Contract Rights Under Assault

Barack_Obama_pledges_help_for_small_businesses_3-16-09In 1789, as the inchoate American government was climbing out of the mountainous debt left over from the Revolutionary War, a thorny political problem emerged.  While most of the chattering class was consumed with the debate over whether the states’ war debt should be federalized, another far more visceral controversy arose.  Because the Continental Congress lacked funds during the war, the Revolution was funded partly by wealthy private citizens who invested in bonds.  As a result of the lack of governmental money, many American soldiers were given worthless IOUs at the end of the war, as states scampered for a way to give the patriots their back pay.  Many of these soldiers panicked, and sold their IOUs to speculators for as little as fifteen cents on the dollar.  The problem was, once the federal government began repaying the debt, the value of the bonds soared.  So who should get the money: the patriots who fought bravely for their country and only sold the IOUs because of fear they would get nothing from their government, or the speculators?

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A Decade-Old Statute Pays Dividends for REIT Investors and Their Attorneys

Perhaps real estate investors and their attorneys have reason to be cautiously optimistic: economic reports released this week indicate signs of life in the real estate market.  As reported by the Associated Press, the National Association of Realtors saw increases in pending home sales for the ninth straight month.  And for the first time in six months, construction spending saw an increase.  Optimists say these numbers, in conjunction with recent reports that home prices are climbing, indicate long-term recovery for both the residential and commercial real estate sectors.

Yet many analysts argue that these spikes are temporary.  The growth in construction spending amounted to a measly 0.04%, and the rise in pending sales contracts over the last nine months is attributable to the homebuyer tax credit, which the Obama Administration and Congress recently extended.

I suppose time will tell which analysis is correct.  But while commentators continue to debate, real estate investors have shifted their focus from traditional residential and commercial endeavors to a sector less affected by the downturn: healthcare properties.

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Memo To The New Justices: That’s Not How We Do Things On The Court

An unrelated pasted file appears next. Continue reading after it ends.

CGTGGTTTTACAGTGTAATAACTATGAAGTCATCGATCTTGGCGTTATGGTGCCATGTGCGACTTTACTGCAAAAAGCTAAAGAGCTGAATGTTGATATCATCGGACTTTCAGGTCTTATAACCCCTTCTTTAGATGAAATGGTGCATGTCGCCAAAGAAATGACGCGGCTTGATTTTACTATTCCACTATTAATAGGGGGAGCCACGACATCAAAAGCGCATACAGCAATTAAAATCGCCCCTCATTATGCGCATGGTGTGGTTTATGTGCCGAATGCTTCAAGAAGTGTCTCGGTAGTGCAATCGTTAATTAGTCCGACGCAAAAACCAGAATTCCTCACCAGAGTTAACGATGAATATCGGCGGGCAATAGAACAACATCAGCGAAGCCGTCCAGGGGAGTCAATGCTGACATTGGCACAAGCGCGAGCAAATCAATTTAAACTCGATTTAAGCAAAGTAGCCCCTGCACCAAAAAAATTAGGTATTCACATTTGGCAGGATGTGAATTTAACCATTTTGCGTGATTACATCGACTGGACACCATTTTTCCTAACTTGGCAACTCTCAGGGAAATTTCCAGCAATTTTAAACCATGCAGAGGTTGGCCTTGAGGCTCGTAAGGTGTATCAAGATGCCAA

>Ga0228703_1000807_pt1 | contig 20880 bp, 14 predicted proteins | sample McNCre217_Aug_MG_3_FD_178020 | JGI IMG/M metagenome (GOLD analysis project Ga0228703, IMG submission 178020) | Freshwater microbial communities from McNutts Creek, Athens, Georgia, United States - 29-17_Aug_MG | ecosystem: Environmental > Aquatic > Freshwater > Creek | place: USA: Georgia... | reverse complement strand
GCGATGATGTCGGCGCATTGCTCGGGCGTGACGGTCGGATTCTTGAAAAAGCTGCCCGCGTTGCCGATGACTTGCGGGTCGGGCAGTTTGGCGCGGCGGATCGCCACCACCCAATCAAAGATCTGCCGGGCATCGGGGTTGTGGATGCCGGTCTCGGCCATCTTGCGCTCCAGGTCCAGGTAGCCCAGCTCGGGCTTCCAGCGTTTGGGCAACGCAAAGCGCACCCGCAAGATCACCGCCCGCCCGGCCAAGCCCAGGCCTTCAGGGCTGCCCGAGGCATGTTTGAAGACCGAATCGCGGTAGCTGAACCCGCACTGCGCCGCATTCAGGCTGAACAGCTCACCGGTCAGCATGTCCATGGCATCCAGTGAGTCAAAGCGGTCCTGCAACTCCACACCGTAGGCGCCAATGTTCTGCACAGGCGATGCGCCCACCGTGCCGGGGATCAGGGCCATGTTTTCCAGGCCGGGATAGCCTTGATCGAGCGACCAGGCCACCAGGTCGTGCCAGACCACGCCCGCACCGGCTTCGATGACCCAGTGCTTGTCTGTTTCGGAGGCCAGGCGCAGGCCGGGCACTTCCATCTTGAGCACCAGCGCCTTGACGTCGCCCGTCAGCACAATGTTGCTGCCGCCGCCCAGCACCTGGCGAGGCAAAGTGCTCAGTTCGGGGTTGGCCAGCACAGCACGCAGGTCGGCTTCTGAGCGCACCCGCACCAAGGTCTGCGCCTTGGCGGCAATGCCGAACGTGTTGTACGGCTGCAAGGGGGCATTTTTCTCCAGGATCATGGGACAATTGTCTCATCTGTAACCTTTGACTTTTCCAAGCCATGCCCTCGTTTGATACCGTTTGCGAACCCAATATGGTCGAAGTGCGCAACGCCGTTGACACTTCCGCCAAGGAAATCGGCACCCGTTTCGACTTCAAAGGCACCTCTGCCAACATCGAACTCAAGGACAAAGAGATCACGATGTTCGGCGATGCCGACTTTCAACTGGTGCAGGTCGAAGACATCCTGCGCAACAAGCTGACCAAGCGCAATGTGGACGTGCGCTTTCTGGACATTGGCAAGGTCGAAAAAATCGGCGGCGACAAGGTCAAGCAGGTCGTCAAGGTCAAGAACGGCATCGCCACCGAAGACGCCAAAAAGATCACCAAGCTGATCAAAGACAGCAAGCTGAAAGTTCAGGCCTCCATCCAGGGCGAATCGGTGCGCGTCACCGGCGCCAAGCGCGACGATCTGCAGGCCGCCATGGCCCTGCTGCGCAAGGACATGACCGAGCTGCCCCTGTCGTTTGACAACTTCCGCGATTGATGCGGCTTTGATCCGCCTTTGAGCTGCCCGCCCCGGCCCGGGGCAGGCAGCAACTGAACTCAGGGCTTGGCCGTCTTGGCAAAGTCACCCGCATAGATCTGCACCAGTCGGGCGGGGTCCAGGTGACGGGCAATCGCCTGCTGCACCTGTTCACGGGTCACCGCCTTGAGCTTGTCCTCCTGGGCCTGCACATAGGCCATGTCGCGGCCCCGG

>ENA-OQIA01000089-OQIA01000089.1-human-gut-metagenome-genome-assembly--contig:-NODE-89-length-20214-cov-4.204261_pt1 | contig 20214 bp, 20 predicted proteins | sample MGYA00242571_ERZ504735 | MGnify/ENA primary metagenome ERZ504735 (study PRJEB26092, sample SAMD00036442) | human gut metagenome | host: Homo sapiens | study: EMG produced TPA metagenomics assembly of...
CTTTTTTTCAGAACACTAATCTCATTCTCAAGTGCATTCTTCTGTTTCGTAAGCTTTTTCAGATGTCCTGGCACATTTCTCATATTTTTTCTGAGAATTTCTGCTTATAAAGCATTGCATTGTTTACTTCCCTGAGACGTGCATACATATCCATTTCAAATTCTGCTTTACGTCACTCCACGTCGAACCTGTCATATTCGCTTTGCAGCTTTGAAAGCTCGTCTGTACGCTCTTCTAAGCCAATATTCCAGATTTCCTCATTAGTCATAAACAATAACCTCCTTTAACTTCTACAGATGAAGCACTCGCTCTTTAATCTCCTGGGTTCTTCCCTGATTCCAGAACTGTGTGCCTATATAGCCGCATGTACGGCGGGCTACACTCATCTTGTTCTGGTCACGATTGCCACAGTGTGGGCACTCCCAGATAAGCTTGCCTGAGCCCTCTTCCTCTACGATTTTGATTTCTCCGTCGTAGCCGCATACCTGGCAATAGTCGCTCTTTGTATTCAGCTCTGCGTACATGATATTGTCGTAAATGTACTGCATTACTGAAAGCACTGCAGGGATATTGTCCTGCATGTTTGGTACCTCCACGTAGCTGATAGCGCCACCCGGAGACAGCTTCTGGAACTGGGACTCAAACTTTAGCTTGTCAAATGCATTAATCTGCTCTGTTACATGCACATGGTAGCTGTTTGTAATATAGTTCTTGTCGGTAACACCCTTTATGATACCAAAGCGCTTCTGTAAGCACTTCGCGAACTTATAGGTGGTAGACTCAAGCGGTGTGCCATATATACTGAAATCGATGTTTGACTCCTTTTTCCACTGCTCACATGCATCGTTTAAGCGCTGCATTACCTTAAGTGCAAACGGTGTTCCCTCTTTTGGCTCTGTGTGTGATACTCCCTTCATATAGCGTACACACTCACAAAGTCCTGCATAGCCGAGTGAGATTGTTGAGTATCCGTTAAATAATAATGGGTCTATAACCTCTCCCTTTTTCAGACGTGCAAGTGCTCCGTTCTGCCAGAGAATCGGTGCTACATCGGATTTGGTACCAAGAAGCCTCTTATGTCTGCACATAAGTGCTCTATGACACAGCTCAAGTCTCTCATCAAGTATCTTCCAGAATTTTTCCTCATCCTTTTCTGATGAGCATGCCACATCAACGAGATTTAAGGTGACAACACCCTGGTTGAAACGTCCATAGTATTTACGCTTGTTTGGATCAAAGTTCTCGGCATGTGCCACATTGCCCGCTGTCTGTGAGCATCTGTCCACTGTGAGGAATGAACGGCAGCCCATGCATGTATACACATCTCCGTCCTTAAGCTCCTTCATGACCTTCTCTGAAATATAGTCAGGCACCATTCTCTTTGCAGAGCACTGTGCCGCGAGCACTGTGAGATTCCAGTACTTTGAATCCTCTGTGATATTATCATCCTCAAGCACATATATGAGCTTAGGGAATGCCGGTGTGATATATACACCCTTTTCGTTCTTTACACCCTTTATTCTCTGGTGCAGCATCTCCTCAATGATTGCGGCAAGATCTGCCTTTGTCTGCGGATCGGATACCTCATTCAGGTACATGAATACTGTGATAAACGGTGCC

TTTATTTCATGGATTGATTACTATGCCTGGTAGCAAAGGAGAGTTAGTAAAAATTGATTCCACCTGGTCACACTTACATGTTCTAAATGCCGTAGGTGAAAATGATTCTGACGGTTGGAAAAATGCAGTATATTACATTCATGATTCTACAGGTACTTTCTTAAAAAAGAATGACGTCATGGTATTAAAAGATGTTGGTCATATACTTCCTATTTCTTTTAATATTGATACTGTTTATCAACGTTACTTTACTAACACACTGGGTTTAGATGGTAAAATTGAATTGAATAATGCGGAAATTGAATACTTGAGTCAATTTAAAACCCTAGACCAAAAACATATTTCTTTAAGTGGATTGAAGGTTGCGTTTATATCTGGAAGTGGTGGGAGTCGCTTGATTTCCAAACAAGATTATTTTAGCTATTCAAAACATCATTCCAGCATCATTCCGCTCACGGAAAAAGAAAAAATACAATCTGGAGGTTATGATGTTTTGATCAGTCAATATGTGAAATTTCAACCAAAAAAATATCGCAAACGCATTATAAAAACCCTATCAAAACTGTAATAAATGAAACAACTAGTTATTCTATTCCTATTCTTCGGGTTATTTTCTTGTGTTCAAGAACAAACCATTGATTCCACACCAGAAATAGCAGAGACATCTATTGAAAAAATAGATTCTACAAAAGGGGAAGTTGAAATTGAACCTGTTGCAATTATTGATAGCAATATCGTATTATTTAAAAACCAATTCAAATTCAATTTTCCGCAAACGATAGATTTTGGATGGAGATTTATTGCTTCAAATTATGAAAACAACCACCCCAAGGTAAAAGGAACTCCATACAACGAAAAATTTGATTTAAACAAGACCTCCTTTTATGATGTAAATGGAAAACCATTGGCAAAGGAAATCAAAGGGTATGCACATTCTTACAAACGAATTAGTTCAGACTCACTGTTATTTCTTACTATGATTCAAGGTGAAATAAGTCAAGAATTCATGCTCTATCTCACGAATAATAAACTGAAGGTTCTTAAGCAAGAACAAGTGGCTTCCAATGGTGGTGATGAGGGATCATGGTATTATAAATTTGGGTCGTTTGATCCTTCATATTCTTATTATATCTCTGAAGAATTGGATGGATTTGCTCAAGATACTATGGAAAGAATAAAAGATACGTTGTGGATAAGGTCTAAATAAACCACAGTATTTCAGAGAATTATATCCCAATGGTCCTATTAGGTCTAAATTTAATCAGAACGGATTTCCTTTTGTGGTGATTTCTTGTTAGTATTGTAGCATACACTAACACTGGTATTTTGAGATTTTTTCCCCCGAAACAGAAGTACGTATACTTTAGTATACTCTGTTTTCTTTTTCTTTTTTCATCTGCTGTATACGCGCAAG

wisconsin-supreme-courtAt last month’s Conference on the Wisconsin Supreme Court, the panel discussing the Court’s business law cases during the 2008-2009 term began with an observation and a question.  The panel noted that there were three business law cases in which the votes of the Justices split on a 5-2 basis.  These cases were Farmer’s Automobile Ins. Assn. v. Union Pacific Ry., 2009 WI 73; Krier v. Vilione, 2009 WI 45; and Star Direct, Inc. v. Dal Pra, 2009 WI 76.  The question our panel asked was “Is this 5-2 split just a coincidence, or is something else going on?”

I cannot speak for my co-panelists, Tom Shriner and Leonard Leverson, and these comments should not be interpreted to reflect their views.  However, I have concluded that, taken together, the three dissents filed by Justices Abrahamson and Bradley in the aforementioned cases can be read as an clear admonishment to their two newest colleagues on the Wisconsin Supreme Court.

 The message that comes through to me, loud and clear, is one of disapproval of Justices Ziegler and Gableman for failing to adhere to the unwritten standards of professionalism that apply to the highest court in the State.  It’s as if these two members of the “old guard” feel it necessary to remind their colleagues that they now sit on a Supreme Court, and that there are certain things that one just doesn’t do as a Supreme Court Justice.  That the concerns of the dissenters have arisen in the context of three cases involving business law disputes is nothing more than a coincidence.

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